Mother's Guide to Dealing with Guilt
Taking Steps to Zap That Unnecessary
I was a teenager, my grandmother and I were on a family vacation
in my parent's RV. The quarters were close, the beds at
a minimum. My grandmother insisted I take the couch and she
take the floor. I objected to this arrangement, of course: "What
if I accidentally step on you in the middle of the night?"
She reiterated: "Step on me. Please."
How absurd, I thought. It wasn't until I had my own child
that I understood. To some degree, every mother wants her children
to be perfectly comfortable, perfectly protected, perfectly
happy-- no matter what sacrifices she might have to make. When
we, as mothers, inevitably fall short of this ideal, guilt sets
The Purpose of Guilt
Is there a positive side to these feelings of guilt? There can
be, says Lesley Spencer, founder and director of Home Based
Working Moms -- an association that helps bring working moms
closer to their children.
"Guilt keeps us in touch with our feelings," Spencer
says. "If we are feeling guilty about something, there
is probably an area in our life that needs addressing."
With the first pangs of guilt, ask yourself why you are feeling
this way. Are there ways you can alleviate guilt by changing
your priorities? Will this be a positive change? If so, make
that change. If not, take steps to zap that unnecessary guilt.
A mother's guilt stems from an inability to give more
of herself, but Jane Adams, speaker, author, and research psychologist,
offers another perspective. "Guilt is an internal state
that is self-defeating and also self-absorbing," she says.
"Guilt is all about you, not the subject of your feelings."
Adams adds that she prefers the word regret,' because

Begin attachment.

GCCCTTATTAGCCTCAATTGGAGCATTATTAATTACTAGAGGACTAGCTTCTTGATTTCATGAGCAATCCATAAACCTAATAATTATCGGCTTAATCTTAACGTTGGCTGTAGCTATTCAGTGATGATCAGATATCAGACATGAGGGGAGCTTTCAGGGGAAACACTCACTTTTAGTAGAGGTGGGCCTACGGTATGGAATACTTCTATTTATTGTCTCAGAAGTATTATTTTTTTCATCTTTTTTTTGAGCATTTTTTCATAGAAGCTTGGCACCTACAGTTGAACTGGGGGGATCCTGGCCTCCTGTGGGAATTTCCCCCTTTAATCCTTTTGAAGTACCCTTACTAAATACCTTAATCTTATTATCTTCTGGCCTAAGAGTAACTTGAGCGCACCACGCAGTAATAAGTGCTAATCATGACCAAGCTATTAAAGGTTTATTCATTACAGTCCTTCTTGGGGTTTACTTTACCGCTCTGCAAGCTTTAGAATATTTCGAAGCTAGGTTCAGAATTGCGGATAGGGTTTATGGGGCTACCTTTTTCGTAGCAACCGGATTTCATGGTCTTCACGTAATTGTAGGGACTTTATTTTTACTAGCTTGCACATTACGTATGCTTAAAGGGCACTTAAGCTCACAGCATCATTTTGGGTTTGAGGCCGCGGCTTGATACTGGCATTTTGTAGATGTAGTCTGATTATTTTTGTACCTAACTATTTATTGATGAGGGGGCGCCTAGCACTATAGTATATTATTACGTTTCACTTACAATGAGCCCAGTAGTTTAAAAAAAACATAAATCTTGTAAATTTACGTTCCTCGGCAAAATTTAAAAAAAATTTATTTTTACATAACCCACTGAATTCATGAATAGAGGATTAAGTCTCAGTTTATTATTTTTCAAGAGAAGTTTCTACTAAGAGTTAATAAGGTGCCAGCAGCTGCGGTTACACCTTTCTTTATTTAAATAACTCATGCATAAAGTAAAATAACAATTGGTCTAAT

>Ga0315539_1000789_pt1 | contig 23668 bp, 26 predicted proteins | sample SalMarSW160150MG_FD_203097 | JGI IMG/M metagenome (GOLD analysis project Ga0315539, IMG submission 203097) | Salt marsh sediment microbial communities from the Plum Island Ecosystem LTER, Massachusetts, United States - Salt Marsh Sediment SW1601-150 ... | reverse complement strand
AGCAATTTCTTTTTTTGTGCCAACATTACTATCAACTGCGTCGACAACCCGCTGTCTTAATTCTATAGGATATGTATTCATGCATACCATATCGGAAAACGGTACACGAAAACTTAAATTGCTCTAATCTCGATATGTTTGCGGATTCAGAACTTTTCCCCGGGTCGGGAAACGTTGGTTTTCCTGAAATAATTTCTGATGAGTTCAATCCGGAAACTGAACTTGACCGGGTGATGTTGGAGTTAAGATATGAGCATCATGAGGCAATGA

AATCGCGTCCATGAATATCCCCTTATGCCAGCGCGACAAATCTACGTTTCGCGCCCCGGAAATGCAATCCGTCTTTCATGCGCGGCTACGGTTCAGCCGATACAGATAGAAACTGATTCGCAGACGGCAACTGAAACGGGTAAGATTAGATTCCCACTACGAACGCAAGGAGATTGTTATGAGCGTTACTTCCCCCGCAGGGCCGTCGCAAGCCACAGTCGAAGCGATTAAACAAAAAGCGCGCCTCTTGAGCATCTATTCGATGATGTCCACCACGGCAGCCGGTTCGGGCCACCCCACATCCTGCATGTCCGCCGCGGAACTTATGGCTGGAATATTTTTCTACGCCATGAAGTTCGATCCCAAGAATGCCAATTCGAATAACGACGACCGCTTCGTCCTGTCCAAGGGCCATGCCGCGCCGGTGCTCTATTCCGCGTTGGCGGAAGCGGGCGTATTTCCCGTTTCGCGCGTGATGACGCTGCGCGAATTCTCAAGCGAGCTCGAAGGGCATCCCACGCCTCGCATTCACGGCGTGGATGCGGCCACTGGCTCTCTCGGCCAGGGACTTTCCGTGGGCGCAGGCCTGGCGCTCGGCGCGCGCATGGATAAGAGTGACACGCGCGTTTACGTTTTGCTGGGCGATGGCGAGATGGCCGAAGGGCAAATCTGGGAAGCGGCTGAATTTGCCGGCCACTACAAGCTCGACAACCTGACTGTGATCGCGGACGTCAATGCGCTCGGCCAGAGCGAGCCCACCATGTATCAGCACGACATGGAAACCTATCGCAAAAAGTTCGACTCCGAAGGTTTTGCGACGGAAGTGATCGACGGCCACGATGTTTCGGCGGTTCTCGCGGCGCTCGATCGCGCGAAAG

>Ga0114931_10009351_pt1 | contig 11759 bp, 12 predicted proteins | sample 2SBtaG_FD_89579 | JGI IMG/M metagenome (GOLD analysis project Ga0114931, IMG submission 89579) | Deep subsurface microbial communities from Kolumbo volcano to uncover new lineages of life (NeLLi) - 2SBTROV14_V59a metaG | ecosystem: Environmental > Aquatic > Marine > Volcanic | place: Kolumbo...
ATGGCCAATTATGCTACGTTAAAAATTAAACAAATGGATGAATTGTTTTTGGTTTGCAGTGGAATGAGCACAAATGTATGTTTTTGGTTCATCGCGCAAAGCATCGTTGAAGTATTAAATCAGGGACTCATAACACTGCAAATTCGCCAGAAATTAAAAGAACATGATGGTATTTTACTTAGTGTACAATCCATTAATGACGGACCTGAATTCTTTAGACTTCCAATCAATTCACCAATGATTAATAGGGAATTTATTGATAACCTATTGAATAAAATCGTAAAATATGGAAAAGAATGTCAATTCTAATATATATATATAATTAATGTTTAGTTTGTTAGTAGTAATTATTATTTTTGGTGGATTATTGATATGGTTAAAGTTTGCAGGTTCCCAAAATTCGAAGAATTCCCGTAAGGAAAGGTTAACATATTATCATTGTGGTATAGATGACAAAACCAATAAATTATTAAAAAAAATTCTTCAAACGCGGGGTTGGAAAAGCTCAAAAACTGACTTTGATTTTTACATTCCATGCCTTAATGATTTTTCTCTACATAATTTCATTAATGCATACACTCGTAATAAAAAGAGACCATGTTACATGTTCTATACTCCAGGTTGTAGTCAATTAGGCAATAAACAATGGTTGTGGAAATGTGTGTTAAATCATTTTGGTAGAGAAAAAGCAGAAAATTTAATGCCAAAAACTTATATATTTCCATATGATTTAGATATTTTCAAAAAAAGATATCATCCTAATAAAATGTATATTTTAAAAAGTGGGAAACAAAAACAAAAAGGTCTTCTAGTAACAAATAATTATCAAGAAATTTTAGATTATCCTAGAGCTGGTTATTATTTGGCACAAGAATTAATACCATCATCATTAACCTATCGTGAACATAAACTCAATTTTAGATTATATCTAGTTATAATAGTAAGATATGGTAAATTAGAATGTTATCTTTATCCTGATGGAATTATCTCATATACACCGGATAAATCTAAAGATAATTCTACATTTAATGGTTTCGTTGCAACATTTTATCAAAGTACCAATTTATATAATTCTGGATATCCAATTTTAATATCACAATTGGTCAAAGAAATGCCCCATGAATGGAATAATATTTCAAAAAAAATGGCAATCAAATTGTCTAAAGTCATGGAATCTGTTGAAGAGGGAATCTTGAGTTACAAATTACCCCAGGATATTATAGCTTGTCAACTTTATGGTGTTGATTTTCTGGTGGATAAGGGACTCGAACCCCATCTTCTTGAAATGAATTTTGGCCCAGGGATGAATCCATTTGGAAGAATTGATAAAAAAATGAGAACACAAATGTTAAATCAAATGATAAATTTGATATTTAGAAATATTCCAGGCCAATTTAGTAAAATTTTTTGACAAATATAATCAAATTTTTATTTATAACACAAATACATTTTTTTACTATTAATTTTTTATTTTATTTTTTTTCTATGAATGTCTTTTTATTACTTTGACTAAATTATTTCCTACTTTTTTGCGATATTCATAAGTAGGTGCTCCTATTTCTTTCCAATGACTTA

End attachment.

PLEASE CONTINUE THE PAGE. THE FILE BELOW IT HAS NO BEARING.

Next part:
regret, she says, is "guilt without the neurosis. It is
an expression of feeling that acknowledges the other person's
4 Tips for Alleviating Guilt
1. Re-examine your goals and priorities
Spencer offers sound
advice. "If your guilt involves not
spending quality and quantity time with your children, then
the issue should be taken seriously," she says. "Decide
your goals and where they are falling short. If you work at
home to spend more time with your children, you'll have
to address the issue of a growing business that requires more
time or growing children who require more time. Don't hesitate
to hire outside help to help you accomplish your goals."
2. Remember Your Role as a Parent
Adams reminds us that it our duty to set limits. "Understand
that setting priorities, limits and boundaries...about time,
money, gifts, etcetera, is part of being a parent, and requires
no apologies or guilty feelings," she says. "Don't
let yourself be run or controlled by these emotions, especially
when it's in the best interest of your child to stick to
the limits or priorities you've set."
3. Learn from Your Mistakes
Discuss the object of your guilt with people whose opinion you
respect. Give yourself permission to make mistakes and vow to
learn from them. Be honest and upfront with your children, if
you determine you are at fault. Offer a sincere apology and
4. Change "Guilt" to "Regret"
A simple semantics change could make a big difference. "Try
substituting the world 'regret' for the feelings you now label
'guilt,'" Adams says. "Regret requires no expiation--simply
the realization that you did the best your could in the situation
and that you're not going to let your child's reaction control
Susie Cortright is the editor of two "just for you" websites:
BestSelfHelp.com, which saves you time and money by cataloging only
the best personal growth tools, and Momscape.com, devoted to helping
busy parents find balance.